In recent years, the number of Victorians contracting the flesh-eating bacteria known as Buruli ulcer has been on the rise. Last year, a record-breaking 363 cases were reported, bringing attention to the urgent need for understanding how this bacterial infection spreads. While it has long been suspected that mosquitoes play a role in the transmission of the disease, new research has finally shed light on the connection between possums, mosquitoes, and the spread of Buruli ulcer.
The research, published in Nature Microbiology, conducted extensive surveys across a 350 km² area of Victoria to identify the key players in the transmission of Buruli ulcer. Blood samples from mosquitoes were collected and analyzed to determine if they were carrying the bacterium Mycobacterium ulcerans. The findings revealed that Aedes notoscriptus, a common backyard mosquito species in Australia, tested positive for the bacteria. This provided the crucial evidence linking the mosquitoes to the spread of Buruli ulcer.
Further investigation using genomic tests confirmed that the bacteria found on these mosquitoes matched the bacteria found in the feces of possums and humans with Buruli ulcer. Geospatial analysis also revealed that the areas where human Buruli ulcer cases occurred overlapped with areas where both mosquitoes and possums that harbor Mycobacterium ulcerans were active. This evidence solidified the connection between the infection in humans, possums, and mosquitoes.
Aedes notoscriptus, also known as the Australian backyard mosquito, was identified as the primary mosquito species responsible for spreading the bacteria. This species lays its eggs in water-containing containers in backyard habitats. Controlling these “backyard” mosquitoes is crucial in reducing the risk of not only Buruli ulcer but also other mosquito-borne diseases like dengue fever.
Reducing the mosquito population requires a multifaceted approach. Eliminating breeding sites, such as potted plant saucers, blocked gutters and drains, unscreened rainwater tanks, and various other containers, is a critical step. These areas should be emptied weekly or discarded. Insecticides can also play a role in controlling mosquitoes, but caution must be exercised to minimize their impact on beneficial insects. Safe insecticides that specifically target water-filled containers have shown promising results.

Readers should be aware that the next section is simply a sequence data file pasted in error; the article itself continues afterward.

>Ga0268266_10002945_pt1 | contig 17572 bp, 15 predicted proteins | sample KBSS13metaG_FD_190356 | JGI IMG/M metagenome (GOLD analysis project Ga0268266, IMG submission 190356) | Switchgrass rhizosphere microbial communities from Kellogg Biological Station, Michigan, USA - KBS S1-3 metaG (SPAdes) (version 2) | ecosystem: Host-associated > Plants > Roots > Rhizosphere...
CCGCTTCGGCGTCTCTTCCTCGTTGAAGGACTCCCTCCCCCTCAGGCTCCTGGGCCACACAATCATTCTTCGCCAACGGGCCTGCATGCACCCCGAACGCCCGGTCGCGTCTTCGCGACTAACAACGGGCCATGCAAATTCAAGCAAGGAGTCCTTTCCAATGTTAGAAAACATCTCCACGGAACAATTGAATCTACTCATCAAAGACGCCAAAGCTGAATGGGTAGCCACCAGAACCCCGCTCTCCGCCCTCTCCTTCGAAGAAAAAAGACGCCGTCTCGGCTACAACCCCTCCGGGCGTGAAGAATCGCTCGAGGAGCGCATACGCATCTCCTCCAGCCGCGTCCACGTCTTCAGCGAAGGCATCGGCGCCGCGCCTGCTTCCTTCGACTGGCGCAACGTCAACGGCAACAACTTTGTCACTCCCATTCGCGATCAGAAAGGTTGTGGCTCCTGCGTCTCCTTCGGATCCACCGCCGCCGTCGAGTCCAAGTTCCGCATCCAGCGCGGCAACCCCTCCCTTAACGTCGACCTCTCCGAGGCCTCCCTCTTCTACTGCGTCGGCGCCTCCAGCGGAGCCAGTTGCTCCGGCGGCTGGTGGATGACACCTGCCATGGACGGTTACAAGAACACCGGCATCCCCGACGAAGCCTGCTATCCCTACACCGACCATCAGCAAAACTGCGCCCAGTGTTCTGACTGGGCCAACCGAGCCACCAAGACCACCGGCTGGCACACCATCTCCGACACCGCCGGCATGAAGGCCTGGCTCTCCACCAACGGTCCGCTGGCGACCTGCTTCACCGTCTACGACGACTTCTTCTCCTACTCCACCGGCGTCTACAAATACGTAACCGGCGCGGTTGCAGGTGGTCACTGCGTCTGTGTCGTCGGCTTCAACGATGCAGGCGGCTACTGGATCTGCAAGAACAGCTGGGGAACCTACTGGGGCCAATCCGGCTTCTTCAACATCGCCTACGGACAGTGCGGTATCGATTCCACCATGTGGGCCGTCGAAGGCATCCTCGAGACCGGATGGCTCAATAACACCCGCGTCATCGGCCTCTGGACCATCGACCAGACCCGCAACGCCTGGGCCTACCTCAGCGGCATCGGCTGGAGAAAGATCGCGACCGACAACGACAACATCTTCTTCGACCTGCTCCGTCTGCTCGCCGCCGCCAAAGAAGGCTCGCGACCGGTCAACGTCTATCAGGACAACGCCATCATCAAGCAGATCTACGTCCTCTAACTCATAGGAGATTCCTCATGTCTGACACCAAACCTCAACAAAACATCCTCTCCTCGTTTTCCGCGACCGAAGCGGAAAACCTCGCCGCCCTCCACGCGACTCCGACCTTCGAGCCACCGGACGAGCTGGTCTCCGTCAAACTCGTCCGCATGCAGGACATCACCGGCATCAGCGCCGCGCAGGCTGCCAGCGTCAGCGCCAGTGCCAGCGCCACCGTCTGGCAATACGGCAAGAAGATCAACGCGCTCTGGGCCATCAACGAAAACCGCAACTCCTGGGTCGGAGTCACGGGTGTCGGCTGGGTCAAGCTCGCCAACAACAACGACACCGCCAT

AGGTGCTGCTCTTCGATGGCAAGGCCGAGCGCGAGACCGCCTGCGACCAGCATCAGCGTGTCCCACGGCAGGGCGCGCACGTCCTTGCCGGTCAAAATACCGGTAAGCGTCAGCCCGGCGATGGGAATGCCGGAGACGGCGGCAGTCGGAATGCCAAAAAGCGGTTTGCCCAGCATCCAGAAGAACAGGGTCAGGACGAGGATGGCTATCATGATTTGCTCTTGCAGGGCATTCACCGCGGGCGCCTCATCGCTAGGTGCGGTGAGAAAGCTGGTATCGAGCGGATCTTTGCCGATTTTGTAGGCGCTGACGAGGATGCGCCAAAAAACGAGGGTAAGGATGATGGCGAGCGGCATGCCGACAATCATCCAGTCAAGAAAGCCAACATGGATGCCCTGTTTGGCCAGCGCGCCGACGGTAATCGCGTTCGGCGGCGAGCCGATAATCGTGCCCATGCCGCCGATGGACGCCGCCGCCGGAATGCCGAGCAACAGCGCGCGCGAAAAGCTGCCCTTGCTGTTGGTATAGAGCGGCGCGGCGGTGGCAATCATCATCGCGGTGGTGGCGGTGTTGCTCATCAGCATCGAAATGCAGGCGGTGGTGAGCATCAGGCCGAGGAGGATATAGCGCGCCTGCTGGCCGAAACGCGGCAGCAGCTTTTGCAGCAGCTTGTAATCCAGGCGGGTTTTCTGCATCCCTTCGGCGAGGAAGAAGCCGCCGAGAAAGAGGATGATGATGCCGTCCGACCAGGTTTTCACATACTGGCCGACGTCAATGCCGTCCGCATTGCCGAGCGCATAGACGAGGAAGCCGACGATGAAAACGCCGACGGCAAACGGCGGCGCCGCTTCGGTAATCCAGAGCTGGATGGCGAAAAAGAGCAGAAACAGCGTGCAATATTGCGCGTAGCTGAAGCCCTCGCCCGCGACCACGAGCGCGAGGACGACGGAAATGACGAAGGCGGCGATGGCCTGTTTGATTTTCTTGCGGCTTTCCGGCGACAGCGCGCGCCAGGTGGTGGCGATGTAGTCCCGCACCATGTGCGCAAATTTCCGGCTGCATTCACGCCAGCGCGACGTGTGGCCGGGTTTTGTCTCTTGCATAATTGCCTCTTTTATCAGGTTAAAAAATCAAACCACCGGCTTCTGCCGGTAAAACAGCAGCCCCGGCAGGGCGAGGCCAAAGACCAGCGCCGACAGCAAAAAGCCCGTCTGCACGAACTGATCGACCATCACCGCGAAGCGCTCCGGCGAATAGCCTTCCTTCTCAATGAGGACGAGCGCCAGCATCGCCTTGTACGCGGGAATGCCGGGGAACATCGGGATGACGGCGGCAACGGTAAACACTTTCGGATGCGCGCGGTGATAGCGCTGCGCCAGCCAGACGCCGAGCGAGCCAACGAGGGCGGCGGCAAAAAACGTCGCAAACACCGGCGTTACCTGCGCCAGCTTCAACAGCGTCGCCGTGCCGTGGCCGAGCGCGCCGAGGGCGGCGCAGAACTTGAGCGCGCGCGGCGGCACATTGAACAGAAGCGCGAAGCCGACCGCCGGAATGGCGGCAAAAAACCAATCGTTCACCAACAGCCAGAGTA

While controlling and reducing mosquito populations is important, personal protection measures against mosquito bites remain a vital defense. Wearing loose-fitted, long-sleeved shirts, long pants, and covered shoes provides physical protection from mosquitoes. Applying topical insect repellent to exposed skin areas is also highly effective. Repellents containing diethytolumide (DEET), picaridin, or oil of lemon eucalyptus have been proven to safely and effectively repel mosquitoes.
Although the rise in Buruli ulcer cases is a significant health concern, it is crucial not to overlook the broader context of mosquito-borne diseases. Mosquitoes are responsible for transmitting a wide range of illnesses, and combating these diseases requires both individual and collective efforts. Understanding the role of specific mosquito species, like Aedes notoscriptus in the spread of Buruli ulcer, allows for targeted control measures that can ultimately reduce the incidence of this flesh-eating bacteria and protect public health.